David Spindel: Yoko wanted black and white. I said, how can I pass up an opportunity like this? I shot color, as well, but I didn't tell her. Only a few of them are available. There were 72 of them, but they seem to have disappeared over the years. What is even funnier, I had shot some color negatives and took the roll and started to wind it up in the old film cans, not digital. I said, well, I'll put it in the safe and unwind it later. 15 years later I'm thinking, why did I save this roll of film? Well, I must have saved it for a reason. I sent it out to the lab and the guy calls me and said, they are pictures of a guy playing a guitar. I said, I don't photograph people with guitars. Send it over and let me look at it. When I saw the negatives, I almost passed out, I have color shots.
Ted Simons: You also have a color shot of that couch.
David Spindel: That's the couch shot.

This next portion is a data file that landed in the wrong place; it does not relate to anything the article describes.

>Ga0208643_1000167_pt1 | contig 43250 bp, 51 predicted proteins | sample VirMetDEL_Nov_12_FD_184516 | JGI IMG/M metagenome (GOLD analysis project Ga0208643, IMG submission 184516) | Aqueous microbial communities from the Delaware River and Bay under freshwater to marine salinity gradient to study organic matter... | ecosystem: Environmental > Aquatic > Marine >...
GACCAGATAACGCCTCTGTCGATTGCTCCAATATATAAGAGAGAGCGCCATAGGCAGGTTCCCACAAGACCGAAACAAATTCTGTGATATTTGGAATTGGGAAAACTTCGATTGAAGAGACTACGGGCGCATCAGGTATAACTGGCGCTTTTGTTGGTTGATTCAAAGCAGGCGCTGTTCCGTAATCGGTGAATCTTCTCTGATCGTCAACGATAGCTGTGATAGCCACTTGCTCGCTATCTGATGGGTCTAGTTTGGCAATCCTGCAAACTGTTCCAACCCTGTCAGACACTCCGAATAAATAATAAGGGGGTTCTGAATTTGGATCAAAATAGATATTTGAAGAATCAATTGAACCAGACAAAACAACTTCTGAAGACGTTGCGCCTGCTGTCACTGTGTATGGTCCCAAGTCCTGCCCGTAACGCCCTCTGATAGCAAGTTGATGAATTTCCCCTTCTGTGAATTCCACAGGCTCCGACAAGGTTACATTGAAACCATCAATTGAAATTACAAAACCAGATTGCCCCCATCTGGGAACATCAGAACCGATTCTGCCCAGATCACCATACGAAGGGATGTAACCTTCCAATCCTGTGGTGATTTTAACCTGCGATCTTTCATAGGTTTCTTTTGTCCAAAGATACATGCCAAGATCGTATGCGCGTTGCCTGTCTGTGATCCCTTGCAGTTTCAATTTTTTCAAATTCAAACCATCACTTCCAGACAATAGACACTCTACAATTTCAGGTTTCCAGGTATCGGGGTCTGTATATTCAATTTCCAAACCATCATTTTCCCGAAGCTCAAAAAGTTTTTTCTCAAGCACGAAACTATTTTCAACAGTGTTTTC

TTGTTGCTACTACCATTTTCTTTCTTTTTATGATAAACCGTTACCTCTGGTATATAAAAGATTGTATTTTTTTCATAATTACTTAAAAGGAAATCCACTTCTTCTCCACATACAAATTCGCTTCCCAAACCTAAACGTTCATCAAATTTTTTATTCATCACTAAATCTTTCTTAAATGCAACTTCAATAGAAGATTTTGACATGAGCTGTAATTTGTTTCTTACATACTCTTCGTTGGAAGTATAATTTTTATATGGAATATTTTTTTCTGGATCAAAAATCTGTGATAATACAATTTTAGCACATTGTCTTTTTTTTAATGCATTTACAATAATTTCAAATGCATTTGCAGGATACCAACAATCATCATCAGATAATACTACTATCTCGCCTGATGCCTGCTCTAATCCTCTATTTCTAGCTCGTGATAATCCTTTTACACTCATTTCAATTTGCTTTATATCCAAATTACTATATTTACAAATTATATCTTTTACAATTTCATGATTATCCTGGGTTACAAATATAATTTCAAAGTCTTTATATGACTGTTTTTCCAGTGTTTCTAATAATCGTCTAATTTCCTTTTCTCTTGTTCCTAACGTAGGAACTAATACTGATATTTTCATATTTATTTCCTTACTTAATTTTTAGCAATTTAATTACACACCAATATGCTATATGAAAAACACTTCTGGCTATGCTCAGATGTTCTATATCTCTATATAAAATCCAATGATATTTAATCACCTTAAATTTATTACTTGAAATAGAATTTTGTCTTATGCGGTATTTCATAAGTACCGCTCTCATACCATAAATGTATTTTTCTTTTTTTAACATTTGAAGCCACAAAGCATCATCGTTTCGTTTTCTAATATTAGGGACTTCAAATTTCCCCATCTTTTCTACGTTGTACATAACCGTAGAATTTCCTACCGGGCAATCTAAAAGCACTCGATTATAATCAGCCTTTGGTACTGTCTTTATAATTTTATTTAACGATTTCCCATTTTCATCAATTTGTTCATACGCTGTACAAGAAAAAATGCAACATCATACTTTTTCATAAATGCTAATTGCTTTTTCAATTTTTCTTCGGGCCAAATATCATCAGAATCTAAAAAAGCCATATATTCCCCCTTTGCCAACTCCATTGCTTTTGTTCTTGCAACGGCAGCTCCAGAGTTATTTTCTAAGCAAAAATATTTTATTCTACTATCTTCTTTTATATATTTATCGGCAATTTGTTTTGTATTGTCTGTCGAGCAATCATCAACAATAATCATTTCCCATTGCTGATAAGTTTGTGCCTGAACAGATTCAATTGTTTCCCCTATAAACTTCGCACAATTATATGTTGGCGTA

Ted Simons: Of everyone kind of jammed on the couch there.
David Spindel: That's the only way I could get them all together. It's not ideally what I would have liked to have done, but I had to work fast and under the conditions available.
Ted Simons: Do you still keep in touch with Yoko Ono?
David Spindel: I get a Christmas card every year, I save them all.
Ted Simons: You've done a lot in your career. I notice you walked in with a Nikon D-90.
David Spindel: They have come out with other ones, too, since this one.
Ted Simons: I'm an amateur shutterbug myself, and digital has changed everything. All of a sudden we can take half decent shots now. How do the pros feel about digital as compared to film?
David Spindel: In my case I love it. Some swear by the old system, but I don't. It opened up a whole new career for me.
Ted Simons: You had quite a career before. This is going to be fascinating to watch tonight. The photos are very well done, the stark black and white is fantastic.
David Spindel: There's also a book called "Starting Over" that just came out by Ken Sharp with 16 of my photographs in it. I'll be doing some signings in some bookstores. Real quick, my son-in-law has a music store in Manhattan and they will be performing there in January.
Ted Simons: Thanks very much.
- The Arizona Board of Regents members Anne Mariucci and Fred DuVal discuss the Board’s plan to realign the Arizona University System into an enterprise model.